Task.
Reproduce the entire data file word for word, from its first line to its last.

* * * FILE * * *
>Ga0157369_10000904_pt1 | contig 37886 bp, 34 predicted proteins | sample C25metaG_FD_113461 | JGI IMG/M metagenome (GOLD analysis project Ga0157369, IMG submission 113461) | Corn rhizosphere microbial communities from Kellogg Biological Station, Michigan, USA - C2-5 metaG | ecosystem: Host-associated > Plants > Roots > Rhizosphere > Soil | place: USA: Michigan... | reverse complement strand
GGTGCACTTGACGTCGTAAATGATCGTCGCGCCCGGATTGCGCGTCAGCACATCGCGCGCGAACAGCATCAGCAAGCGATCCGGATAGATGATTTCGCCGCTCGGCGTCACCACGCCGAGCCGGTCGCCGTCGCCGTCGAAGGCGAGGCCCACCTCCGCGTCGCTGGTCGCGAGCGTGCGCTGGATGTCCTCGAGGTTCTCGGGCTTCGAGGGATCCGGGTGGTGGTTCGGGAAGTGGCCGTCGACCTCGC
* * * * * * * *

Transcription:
>Ga0157369_10000904_pt1 | contig 37886 bp, 34 predicted proteins | sample C25metaG_FD_113461 | JGI IMG/M metagenome (GOLD analysis project Ga0157369, IMG submission 113461) | Corn rhizosphere microbial communities from Kellogg Biological Station, Michigan, USA - C2-5 metaG | ecosystem: Host-associated > Plants > Roots > Rhizosphere > Soil | place: USA: Michigan... | reverse complement strand
GGTGCACTTGACGTCGTAAATGATCGTCGCGCCCGGATTGCGCGTCAGCACATCGCGCGCGAACAGCATCAGCAAGCGATCCGGATAGATGATTTCGCCGCTCGGCGTCACCACGCCGAGCCGGTCGCCGTCGCCGTCGAAGGCGAGGCCCACCTCCGCGTCGCTGGTCGCGAGCGTGCGCTGGATGTCCTCGAGGTTCTCGGGCTTCGAGGGATCCGGGTGGTGGTTCGGGAAGTGGCCGTCGACCTCGC